Ransom scam exploits Apple iOS Safari flaw to target porn viewers

The scareware campaign duped victims into paying a ransom.

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(Image: Lookout)

Apple has fixed a security flaw in iOS exploited by scam artists to persuade victims to pay a fee to unlock the Safari browser.

This week, the iPad and iPhone maker released an update, iOS10.3, which changes how Mobile Safari handles JavaScript pop-ups, eradicating an attack vector that allowed cyberattackers to utilize pop-up tabs to lock victims out of the browser.

While now patched, security experts from Lookout released research on Monday that describes how the handling of pop-up dialogues was used by scammers to make victims pay up a ransom in return for restoring Mobile Safari functions.

According to the team, those most commonly targeted through this campaign were watchers of pornography and visitors to controversial or pirate websites.

The scam artists would target victims visiting specific web domains and would send a barrage of pop-up notifications that prevented the user from using the browser.

Together with a "Cannot Open Page" message from Safari, every time the victim clicked "OK," they would be forced to tap the button again, effectively creating an infinite loop of dialogue prompts.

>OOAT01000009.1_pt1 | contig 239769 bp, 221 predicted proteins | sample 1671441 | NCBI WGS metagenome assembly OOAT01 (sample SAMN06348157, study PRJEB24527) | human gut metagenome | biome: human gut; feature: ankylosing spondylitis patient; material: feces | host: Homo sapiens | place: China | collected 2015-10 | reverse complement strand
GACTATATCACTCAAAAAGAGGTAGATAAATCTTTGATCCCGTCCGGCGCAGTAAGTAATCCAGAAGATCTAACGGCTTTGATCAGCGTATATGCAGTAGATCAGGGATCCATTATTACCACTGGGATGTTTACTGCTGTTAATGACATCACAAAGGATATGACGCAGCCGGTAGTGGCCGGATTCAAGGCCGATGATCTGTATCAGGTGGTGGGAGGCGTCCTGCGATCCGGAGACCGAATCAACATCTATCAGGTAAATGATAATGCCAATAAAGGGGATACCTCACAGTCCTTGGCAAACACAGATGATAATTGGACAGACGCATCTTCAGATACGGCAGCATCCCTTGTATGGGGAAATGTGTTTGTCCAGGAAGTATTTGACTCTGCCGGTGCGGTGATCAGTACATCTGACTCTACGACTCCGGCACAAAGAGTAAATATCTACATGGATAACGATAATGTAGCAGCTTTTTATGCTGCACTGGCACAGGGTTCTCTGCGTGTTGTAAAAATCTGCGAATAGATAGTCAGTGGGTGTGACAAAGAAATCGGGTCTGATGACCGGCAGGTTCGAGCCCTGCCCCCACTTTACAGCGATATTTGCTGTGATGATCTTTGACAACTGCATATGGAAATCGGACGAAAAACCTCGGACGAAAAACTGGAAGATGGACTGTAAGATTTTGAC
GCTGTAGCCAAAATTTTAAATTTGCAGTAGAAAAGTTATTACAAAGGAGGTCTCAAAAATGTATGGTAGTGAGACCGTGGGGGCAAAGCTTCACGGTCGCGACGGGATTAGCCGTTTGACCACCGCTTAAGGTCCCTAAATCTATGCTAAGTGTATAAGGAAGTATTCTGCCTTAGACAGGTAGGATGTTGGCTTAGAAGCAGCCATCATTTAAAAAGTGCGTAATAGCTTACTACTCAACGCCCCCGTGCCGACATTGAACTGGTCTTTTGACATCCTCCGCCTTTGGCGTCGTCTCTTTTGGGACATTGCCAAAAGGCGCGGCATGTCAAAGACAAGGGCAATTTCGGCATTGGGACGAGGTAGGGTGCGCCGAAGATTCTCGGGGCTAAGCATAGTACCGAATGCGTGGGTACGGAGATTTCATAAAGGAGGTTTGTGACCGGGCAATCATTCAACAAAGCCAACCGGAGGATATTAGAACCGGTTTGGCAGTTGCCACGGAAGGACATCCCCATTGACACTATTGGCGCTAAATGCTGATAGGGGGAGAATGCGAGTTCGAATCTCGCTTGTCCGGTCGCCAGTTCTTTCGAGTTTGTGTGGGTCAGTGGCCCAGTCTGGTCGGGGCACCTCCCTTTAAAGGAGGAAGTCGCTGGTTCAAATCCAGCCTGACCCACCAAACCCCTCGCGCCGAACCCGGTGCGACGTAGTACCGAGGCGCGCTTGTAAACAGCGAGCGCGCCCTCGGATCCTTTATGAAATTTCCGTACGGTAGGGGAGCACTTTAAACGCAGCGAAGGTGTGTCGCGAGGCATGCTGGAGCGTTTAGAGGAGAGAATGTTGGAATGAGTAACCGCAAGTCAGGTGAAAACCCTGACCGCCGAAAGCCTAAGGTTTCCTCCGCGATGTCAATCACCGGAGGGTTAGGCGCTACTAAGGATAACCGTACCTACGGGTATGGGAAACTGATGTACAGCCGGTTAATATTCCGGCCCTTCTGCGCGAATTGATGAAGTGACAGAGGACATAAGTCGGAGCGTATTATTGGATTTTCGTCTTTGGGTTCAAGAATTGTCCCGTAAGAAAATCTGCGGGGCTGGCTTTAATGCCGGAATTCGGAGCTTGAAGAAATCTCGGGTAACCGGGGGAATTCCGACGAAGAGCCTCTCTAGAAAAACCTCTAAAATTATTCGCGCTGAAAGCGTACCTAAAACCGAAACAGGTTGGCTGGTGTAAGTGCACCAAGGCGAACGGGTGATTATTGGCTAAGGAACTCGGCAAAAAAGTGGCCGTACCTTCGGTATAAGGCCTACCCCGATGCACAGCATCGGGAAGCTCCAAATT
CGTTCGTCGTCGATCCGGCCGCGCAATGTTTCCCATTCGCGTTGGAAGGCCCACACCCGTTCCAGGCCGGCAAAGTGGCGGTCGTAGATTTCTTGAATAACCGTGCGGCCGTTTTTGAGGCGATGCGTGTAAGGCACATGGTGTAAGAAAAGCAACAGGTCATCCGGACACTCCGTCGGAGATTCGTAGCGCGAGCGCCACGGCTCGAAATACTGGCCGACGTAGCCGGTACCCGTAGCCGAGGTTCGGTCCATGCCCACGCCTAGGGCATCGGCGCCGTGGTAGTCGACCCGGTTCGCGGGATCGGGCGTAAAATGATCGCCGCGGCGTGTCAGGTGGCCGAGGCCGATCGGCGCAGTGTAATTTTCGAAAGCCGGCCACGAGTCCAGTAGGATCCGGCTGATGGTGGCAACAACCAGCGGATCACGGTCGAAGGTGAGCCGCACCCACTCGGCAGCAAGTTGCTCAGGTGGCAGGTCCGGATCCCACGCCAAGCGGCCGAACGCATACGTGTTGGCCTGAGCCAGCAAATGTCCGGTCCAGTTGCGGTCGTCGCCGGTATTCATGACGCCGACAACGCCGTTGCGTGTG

Among the messages would be threats that the victim's device "has been locked," and in punishment, the user "has to pay 100 pounds with an iTunes pre-paid card" to restore access to the browser.

Playing upon this fear, the scammers registered domain names such as police-pay.com to make users believe that the adult or pirate material they were looking for had been detected by law enforcement and an automatic fine -- and locked browser -- was the result.

"The attack was contained within the app sandbox of the Safari browser; no exploit code was used in this campaign, unlike an advanced attack like Pegasus that breaks out of the app sandbox to install malware on the device," the researchers noted.

The fear element to this campaign is critical to its success, as an informed user would need to do nothing more than clear the Safari cache via iOS settings to remove the problem -- and there was no need to pay anything as the attack does not encrypt any data or truly lock victims out of their browser.

See also: Remove ransomware infections from your PC using these free tools

Lookout researchers alerted Apple to the problem, which has now been patched in iOS 10.3. Apple has close the security loophole by changing how Safari handles pop-ups, forcing them to open in tabs rather than taking over the entire application.

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